The proposed multibillion-dollar TransCanada gas pipeline from the North Slope took a step forward Friday with the announcement that potential shippers appear willing to pay to move gas to markets.
"The Alaska Pipeline Project can report that we've received multiple bids from major industry players and others for significant volumes," said Tony Palmer, a TransCanada Corp. vice president.
Reading from a short prepared statement, Palmer said, "We're encouraged about the future advancement of the project if key conditions can be resolved. Although we need to further assess the results, we're encouraged by the bids received, the interest expressed in our initial open season and shippers' willingness to take the ongoing steps needed to continue to advance the project.
"Our next goal will be to move forward with those shippers to try to resolve any conditions that are outstanding," Palmer said.
Palmer's announcement came after the conclusion Friday of TransCanada's 90-day open season. The bids will likely remain secret for months while the company and its partner, Exxon Mobil, evaluate them and negotiate the conditions.
Palmer, who flew to Anchorage from his main office in Calgary, Alberta, for the bid announcements, declined to deviate from his text or answer questions.
While Palmer's announcement appeared to be a sign of progress toward the decades-long efforts by Alaska to get the North Slope's huge storehouse of gas to market, it was far short of specifics. Key among them:
• How close are the bidders to the 4.5 billion cubic feet a day capacity of a pipeline to Alberta or 3 billion cubic feet a day capacity line to Valdez, and which of the two routes do they prefer?
• Were bidders willing to plunk down enough money in shipping fees to cover the cost of construction?
• Were any bidders willing to put up cash for a ownership stake in the line?
• Did the bidders require major tax, royalty, regulatory or other concessions from the state or federal governments that would be difficult to achieve politically?
Palmer said Alaskans were unlikely to learn much more until private negotiations with shippers conclude around the end of the year and formal agreements are published in January.
STRINGS LIKELY ATTACHED
The 90-day bidding period, known as "open season," is designed to get enough firm commitments from shippers that the pipeline would appear commercially viable to bankers, bondholders, shareholders and boards of directors -- the ones who would commit cash and credit to the venture in expectation of future profits. Alaska politicians and many of its residents have needed much less convincing.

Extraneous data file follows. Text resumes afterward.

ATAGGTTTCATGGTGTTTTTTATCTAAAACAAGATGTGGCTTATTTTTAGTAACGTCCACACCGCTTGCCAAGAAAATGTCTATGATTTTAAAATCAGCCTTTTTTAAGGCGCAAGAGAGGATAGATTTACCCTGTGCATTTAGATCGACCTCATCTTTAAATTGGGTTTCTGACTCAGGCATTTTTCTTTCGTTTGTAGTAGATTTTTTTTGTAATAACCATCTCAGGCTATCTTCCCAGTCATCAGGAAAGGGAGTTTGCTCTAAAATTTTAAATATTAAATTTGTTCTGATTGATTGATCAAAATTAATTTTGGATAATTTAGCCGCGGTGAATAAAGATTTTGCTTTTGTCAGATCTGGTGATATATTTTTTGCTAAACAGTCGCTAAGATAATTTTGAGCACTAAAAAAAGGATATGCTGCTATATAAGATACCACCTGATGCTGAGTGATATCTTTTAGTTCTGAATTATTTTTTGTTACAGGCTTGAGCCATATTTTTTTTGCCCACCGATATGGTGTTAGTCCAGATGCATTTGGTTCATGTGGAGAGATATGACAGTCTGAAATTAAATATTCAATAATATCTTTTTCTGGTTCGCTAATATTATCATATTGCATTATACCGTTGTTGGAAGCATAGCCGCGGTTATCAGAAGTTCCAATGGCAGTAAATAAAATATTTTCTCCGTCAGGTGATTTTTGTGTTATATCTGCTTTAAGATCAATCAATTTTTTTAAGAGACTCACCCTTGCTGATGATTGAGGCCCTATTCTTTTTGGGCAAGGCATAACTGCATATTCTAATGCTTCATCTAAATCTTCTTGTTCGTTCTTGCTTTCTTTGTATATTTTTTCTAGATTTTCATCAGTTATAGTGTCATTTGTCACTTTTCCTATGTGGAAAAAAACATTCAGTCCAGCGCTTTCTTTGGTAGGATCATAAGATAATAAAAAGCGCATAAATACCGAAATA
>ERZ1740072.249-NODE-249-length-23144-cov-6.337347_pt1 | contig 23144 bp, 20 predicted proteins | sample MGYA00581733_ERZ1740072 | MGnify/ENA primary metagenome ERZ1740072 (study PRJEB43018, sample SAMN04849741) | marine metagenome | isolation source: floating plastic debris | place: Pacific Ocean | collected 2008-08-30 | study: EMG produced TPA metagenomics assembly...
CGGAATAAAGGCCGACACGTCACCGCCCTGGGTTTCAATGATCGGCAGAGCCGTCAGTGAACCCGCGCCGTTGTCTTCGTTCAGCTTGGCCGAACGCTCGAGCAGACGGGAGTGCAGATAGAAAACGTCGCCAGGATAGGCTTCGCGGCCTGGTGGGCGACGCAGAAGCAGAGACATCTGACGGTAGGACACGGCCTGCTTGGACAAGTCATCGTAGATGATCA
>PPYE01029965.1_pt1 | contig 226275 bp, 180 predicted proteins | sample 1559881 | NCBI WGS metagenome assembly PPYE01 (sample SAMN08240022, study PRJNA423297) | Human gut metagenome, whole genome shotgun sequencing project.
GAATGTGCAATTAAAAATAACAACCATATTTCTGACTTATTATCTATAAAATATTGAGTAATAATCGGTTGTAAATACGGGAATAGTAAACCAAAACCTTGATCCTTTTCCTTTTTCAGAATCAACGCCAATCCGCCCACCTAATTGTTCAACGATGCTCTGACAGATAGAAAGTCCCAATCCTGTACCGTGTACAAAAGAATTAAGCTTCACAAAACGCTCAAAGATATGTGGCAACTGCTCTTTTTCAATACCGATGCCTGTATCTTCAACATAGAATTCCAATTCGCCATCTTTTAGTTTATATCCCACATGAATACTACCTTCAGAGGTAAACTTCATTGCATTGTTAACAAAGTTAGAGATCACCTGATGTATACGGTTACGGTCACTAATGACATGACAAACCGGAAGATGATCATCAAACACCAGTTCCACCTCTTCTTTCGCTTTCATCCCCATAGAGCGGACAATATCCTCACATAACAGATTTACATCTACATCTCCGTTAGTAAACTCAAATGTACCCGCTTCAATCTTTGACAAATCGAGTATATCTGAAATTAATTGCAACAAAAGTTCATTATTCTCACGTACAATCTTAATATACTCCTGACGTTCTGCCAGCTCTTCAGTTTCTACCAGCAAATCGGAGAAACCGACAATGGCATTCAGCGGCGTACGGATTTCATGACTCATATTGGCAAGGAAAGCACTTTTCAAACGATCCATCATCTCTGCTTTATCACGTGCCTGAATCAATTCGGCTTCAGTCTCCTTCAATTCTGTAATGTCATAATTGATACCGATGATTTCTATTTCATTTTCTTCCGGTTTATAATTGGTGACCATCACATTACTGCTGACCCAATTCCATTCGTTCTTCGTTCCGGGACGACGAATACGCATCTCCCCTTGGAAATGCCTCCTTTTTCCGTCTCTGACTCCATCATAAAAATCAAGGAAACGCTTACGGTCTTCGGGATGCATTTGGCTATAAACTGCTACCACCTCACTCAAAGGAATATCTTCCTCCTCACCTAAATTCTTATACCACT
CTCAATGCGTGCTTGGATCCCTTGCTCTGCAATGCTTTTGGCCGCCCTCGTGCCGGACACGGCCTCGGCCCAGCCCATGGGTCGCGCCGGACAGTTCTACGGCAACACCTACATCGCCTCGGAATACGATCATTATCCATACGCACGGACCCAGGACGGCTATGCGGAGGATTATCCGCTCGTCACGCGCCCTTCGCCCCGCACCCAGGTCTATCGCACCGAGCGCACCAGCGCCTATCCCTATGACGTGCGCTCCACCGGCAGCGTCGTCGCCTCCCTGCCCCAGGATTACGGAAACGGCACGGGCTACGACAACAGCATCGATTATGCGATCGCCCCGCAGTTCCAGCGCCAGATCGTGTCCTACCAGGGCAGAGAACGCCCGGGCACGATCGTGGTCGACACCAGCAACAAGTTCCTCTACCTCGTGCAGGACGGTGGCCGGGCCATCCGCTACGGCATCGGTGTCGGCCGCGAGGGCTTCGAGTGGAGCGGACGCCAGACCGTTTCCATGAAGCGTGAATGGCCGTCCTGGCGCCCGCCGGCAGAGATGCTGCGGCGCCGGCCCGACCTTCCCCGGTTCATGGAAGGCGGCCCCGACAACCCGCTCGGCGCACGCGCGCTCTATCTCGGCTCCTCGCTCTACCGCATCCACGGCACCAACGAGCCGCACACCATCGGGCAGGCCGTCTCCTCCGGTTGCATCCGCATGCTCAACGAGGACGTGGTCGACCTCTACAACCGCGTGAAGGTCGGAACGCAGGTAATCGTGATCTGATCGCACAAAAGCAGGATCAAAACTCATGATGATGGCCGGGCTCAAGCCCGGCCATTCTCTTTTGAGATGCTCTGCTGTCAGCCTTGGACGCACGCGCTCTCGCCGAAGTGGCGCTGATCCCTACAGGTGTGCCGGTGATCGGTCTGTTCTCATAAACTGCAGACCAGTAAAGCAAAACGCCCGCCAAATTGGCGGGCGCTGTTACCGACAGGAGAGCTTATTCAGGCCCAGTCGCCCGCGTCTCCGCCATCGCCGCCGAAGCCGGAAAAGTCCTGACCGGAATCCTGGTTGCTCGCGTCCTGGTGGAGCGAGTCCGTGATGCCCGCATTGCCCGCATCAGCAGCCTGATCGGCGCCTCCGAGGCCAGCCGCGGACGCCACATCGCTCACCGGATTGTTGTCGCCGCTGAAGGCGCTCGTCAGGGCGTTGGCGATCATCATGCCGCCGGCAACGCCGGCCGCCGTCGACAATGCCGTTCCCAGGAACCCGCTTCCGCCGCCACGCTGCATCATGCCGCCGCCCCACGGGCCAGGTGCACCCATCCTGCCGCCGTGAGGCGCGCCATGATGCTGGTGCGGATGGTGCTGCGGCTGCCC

Once the line is built -- current estimates peg the cost as high as $41 billion -- it would be paid off through transportation fees charged to shippers.
Most of the bids were expected to be conditional, leading to protracted negotiations between TransCanada and the shippers. The bids will be made public only if those negotiations are successful and lead to firm commitments -- "precedent agreements."
TransCanada is licensed to build the line under the Alaska Gasline Inducement Act of 2007, a major political accomplishment of then Gov. Sarah Palin and her lieutenant governor, Sean Parnell. Parnell succeeded her last year and is now seeking election, arguing that AGIA has been a success.
"There are many milestones to mark the progress of this project, and today's is a major one," Parnell said in a prepared statement. "The market has determined Alaska natural gas is worth pursuing. We have many more milestones to go, and plenty of commercial and regulatory hurdles to clear, but it is a positive sign that major players have placed bids for significant volumes of capacity on a pipeline to market."
But AGIA remains controversial and is opposed by Parnell's two challengers in the Aug. 24 Republican primary, Bill Walker and Ralph Samuels. They have demanded that Parnell obtain the bids from TransCanada and make them public so voters could evaluate AGIA for themselves long before there are precedent agreements.